A new style of polyphonic church music, developed in the Ukraine and Byelorussia under the influence of Polish religious vocal music, was adopted in the Orthodox churches of southwestern Russia in the seventeenth century. This new style of singing was called partesny singing (from the Latin partes, meaning parts) and was taught in the schools established by the Orthodox Brotherhoods. Its development in northern Russia was greatly promoted by Patriarch Nikon who encouraged its use in churches, cathedrals, and monasteries in Novgorod and Moscow. Its spread throughout Russia was greatly facilitated through the publication of Nikolai Diletsky’s Musical Grammar. Dilelsky, a Kievan musician who studied in Poland, first at Warsaw and then at the Jesuit academy at Vilnius, was recruited from the southwest and taught the art of composing western-style polyphonic music in Smolensk and Moscow.

Diletsky presented two musical styles in his grammar, the kontsert and the kant. The chief stylistic features of the kontsert were continuous alternation of musical motives, canonic imitation, contrasting passages of solo voices (concertino) with full choir (tutti) and a clear tonic-dominant harmonic relationship. In time the kontserty grew larger and more complex, employing dynamic and polychoral effects that many musicologists are fond of comparing to the Gabrielli’s Venetian works (without instruments, of course).

The powerful injection of Western influences, culture, and traditions begun with Peter the Great and the move of the Russian capitol from Moscow to St. Petersburg resulted in a vast cultural transformation of the Russian mode of life and had immense consequences for the development of Russian church music. A stream of foreign craftsmen came into Russia during the first half of the eighteenth century — French, Italian and German architects, German actors and musicians, Italian painters and composers — in order to teach the Russians the elements and techniques of their skills.

Of the Italian composers who were brought to serve at the Imperial Court, Baldassare Galuppi and Giuseppe Sarti were the two most prominent and both had a lasting influence on Russian church singing. Both trained a number of Russian church composers and both wrote a number of compositions based on Russian liturgical texts. Galuppi was the first to introduce to the Russian Orthodox Liturgy the singing of a special musical composition, in the form of the sacred concerto, during the priest’s communion. Although some of these concerti were composed on the texts of the prescribed Communion Hymns, many were simply selected freely by the composer and had no relationship whatsoever with the liturgical celebration.

The works of these Italian composers were adorned with arioso solos, bold or daring passages of extraordinary leaps or runs, trills, and grace notes, in general, all of those vocal devices which gave the greatest possibilities for a vocal soloist to display his or her beautiful, voluminous, and cultivated voice. The religious idea was certainly animated, but the required correspondence of text to music was clearly lacking. "All of the sacred works of the foreign kapellmeisters," wrote the Archpriest Dmitry Razumovsky, "were acknowledged in their time and even now are recognized as truly artistic and classical in a musical sense. Yet not one of these works proved to be perfect and edifying in a church sense, because in each work the music predominates over the text, most often not at all expressing its meaning." [8]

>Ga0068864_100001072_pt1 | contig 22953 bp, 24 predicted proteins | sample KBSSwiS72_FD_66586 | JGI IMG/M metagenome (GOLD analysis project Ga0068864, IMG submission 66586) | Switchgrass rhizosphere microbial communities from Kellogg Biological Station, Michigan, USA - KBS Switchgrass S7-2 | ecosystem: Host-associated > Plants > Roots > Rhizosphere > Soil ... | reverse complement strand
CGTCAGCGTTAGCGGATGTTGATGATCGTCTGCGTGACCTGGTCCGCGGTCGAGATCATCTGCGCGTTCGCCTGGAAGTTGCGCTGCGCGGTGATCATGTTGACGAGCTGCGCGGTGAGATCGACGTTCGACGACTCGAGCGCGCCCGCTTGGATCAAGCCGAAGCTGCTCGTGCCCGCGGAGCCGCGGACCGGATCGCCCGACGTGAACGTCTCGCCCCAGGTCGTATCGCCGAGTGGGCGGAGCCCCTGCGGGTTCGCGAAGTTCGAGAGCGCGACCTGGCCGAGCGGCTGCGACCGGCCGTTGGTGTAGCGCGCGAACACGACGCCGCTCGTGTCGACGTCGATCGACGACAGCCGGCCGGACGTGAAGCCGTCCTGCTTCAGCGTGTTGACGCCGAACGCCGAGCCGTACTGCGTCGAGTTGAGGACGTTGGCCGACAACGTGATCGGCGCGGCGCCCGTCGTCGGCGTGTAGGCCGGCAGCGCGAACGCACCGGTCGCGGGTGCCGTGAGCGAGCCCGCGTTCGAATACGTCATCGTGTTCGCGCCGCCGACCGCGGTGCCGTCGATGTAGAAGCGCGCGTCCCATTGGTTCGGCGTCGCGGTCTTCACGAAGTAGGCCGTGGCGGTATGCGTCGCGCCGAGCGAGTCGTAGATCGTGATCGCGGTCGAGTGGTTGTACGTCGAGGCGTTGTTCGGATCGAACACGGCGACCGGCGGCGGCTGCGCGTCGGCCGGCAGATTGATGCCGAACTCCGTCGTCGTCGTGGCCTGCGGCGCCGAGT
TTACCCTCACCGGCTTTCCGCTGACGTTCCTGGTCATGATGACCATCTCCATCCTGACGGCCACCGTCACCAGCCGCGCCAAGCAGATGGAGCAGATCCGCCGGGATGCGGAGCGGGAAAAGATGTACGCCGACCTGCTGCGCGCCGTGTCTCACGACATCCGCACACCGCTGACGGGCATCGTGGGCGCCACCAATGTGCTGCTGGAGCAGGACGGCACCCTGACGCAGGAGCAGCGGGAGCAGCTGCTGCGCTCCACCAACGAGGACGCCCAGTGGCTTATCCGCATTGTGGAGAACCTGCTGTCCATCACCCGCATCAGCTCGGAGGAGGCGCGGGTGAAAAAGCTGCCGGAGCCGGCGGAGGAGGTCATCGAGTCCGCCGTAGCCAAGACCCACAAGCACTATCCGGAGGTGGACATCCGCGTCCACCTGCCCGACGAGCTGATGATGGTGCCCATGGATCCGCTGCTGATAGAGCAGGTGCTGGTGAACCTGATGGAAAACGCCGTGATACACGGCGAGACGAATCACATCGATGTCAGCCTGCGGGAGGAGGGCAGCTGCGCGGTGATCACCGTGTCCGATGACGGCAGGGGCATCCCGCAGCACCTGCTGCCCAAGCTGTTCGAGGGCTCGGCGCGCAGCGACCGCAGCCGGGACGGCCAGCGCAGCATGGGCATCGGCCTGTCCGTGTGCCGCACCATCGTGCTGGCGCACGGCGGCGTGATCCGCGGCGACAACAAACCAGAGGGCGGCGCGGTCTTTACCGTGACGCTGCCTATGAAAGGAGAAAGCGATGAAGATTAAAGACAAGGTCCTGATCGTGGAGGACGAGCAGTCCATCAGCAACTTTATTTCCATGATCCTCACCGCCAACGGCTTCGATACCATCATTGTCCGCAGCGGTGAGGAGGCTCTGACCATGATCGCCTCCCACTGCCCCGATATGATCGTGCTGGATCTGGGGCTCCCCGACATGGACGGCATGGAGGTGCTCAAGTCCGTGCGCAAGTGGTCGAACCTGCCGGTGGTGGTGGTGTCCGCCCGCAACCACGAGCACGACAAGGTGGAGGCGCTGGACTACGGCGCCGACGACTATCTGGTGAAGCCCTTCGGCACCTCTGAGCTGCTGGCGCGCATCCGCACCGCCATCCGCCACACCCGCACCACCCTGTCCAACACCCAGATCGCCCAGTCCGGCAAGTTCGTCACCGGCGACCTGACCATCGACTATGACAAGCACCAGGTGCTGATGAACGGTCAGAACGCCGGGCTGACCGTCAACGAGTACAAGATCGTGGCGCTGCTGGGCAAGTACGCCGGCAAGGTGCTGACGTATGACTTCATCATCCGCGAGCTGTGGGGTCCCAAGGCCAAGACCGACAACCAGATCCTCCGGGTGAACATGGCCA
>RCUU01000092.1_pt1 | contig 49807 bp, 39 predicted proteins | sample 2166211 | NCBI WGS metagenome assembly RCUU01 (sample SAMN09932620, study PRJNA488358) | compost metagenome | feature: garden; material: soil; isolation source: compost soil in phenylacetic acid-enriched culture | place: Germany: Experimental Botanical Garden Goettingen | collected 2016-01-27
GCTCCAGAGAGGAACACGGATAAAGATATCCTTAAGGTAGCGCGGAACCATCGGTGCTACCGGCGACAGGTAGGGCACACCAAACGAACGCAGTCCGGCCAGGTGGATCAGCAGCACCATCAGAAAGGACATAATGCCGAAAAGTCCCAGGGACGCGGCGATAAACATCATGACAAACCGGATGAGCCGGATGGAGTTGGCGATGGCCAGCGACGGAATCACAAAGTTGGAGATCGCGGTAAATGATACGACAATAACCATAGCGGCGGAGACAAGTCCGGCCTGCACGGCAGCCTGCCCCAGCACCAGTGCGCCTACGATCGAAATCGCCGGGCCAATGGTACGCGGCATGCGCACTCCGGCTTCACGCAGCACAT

The first Russian composers influenced by this "Italianate" style of sacred music — Artemy Vedel, Maxim Berezovsky, Stepan Degtiariev, Stepan Davydov, Dmitry Bortniansky, and the Archpriest Pyotr Turchaninov — were all students of Italian maestri and produced hundreds of compositions for use in the church services. For the most part, they are all in the same Italianate style and are distinguished primarily by the relative artistic talents of the individual composer. Many of these works have not only survived but still can be heard on any given Sunday in the cathedrals and city churches throughout Russia today.

Particular note must be made of Bortniansky, the most renowned personage in 18th century Russian music, for his prolific compositional activity — 72 liturgical hymns (26 of them for double chorus), 45 sacred concertos (10 for double chorus), 10 Te Deums, the Liturgy for three voices, and eight sacred trios. He also was the first director of the Imperial Chapel who was given the right of censorship in the field of church music, a "circumstance that greatly affected the direction of church music in the 19th century." [9]

Although the works of Bortniansky have been acclaimed by many musicologists, both Russian and non-Russian, secular as well as sacred, the words spoken by Metropolitan Eugene of Kiev, delivered in a speech presented while still a professor at the semminary in Voronezh in 1799, might serve as a summary of this period in the history of Russian church music. The Metropolitan said:

"Besides this famous Russian choral director (Bortniansky), the works of many foreign kapellmeisters have in our time been adopted as compositions of the Greek-Russian Church, for (example, Galuppi (teacher of Bortniansky), Kerzelli, Dimmler, and the eminent Sarti. But even so, the truth must be stated that either because of their unawareness of the power and the expressiveness of the texts of our church poetry, or because of a prejudice only for the laws of their music, they have often disregarded the sanctity of the place and subject of their compositions, so that, generally speaking, it is not the music which is adapted to the sacred words, but instead the words are merely added to the music and often in a contrived manner. Apparently, they wanted more to impress their audience with concert-like euphony than to touch the hearts with pious melody, and often during such compositions the church resembles more an Italian opera than the house of worthy prayer to the Almighty." [10]